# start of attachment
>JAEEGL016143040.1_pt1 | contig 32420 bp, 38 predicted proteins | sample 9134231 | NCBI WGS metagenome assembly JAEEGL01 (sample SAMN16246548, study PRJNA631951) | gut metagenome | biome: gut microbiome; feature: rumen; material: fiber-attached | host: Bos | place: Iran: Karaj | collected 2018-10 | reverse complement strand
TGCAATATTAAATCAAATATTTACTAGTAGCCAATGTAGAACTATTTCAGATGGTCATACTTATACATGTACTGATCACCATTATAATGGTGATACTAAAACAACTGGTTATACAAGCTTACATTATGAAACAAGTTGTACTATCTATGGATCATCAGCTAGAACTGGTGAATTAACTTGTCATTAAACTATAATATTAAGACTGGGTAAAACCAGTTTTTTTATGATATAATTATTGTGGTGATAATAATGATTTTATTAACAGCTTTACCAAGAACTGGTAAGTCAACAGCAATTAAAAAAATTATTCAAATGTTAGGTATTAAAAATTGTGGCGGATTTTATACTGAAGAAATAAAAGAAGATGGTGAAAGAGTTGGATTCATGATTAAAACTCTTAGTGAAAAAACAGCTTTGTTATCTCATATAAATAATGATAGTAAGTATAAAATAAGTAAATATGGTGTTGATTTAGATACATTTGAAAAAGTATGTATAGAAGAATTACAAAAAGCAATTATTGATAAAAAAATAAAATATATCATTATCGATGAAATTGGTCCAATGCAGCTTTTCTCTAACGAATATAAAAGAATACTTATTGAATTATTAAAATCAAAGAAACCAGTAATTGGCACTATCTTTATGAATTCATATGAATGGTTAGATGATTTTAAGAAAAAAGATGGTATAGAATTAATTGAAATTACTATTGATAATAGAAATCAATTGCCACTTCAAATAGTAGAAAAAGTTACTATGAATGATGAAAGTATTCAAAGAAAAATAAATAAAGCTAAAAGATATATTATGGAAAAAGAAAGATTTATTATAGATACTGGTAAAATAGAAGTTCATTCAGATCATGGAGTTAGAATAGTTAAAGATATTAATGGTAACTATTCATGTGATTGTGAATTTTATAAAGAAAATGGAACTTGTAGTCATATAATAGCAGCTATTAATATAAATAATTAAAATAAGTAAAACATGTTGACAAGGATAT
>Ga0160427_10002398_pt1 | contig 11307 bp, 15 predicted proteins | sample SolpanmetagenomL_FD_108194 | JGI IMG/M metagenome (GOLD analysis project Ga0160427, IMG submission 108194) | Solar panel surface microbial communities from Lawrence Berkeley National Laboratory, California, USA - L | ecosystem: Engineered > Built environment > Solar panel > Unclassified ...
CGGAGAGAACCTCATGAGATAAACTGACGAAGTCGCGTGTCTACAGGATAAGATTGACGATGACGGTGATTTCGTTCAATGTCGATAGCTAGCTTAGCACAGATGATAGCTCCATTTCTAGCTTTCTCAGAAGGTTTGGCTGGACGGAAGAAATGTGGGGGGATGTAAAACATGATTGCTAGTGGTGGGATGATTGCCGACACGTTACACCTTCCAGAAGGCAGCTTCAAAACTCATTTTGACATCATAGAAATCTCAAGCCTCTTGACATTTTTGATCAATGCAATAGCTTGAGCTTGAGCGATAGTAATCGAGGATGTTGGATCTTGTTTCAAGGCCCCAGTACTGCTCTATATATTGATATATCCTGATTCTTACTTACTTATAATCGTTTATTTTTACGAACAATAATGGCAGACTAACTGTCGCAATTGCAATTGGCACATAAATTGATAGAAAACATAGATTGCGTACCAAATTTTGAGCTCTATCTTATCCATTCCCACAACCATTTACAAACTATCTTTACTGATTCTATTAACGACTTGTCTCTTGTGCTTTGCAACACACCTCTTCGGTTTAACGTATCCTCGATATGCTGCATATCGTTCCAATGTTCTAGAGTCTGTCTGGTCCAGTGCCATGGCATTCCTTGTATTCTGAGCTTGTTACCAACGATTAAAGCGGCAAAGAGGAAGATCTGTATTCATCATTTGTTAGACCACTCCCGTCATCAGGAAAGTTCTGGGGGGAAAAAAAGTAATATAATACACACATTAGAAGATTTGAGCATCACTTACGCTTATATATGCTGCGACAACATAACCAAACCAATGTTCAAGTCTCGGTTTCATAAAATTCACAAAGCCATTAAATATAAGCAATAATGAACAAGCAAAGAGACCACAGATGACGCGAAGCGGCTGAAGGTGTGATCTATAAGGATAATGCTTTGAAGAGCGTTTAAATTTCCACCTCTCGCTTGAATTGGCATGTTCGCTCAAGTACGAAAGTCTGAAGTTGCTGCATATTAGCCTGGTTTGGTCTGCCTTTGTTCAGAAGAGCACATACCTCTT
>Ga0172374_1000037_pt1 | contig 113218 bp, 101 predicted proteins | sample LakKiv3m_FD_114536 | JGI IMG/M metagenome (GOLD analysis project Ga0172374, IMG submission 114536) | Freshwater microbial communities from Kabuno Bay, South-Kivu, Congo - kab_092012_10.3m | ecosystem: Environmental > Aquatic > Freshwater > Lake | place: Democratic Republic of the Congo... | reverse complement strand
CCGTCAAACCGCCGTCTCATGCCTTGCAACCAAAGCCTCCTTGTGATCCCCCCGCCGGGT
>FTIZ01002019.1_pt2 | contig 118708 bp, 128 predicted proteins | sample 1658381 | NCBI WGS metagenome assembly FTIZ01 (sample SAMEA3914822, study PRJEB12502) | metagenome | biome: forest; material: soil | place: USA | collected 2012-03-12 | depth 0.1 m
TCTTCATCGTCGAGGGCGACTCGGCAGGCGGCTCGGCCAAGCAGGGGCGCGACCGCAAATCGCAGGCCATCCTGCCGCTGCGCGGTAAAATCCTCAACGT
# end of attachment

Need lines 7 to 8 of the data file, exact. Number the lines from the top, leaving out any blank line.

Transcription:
>FTIZ01002019.1_pt2 | contig 118708 bp, 128 predicted proteins | sample 1658381 | NCBI WGS metagenome assembly FTIZ01 (sample SAMEA3914822, study PRJEB12502) | metagenome | biome: forest; material: soil | place: USA | collected 2012-03-12 | depth 0.1 m
TCTTCATCGTCGAGGGCGACTCGGCAGGCGGCTCGGCCAAGCAGGGGCGCGACCGCAAATCGCAGGCCATCCTGCCGCTGCGCGGTAAAATCCTCAACGT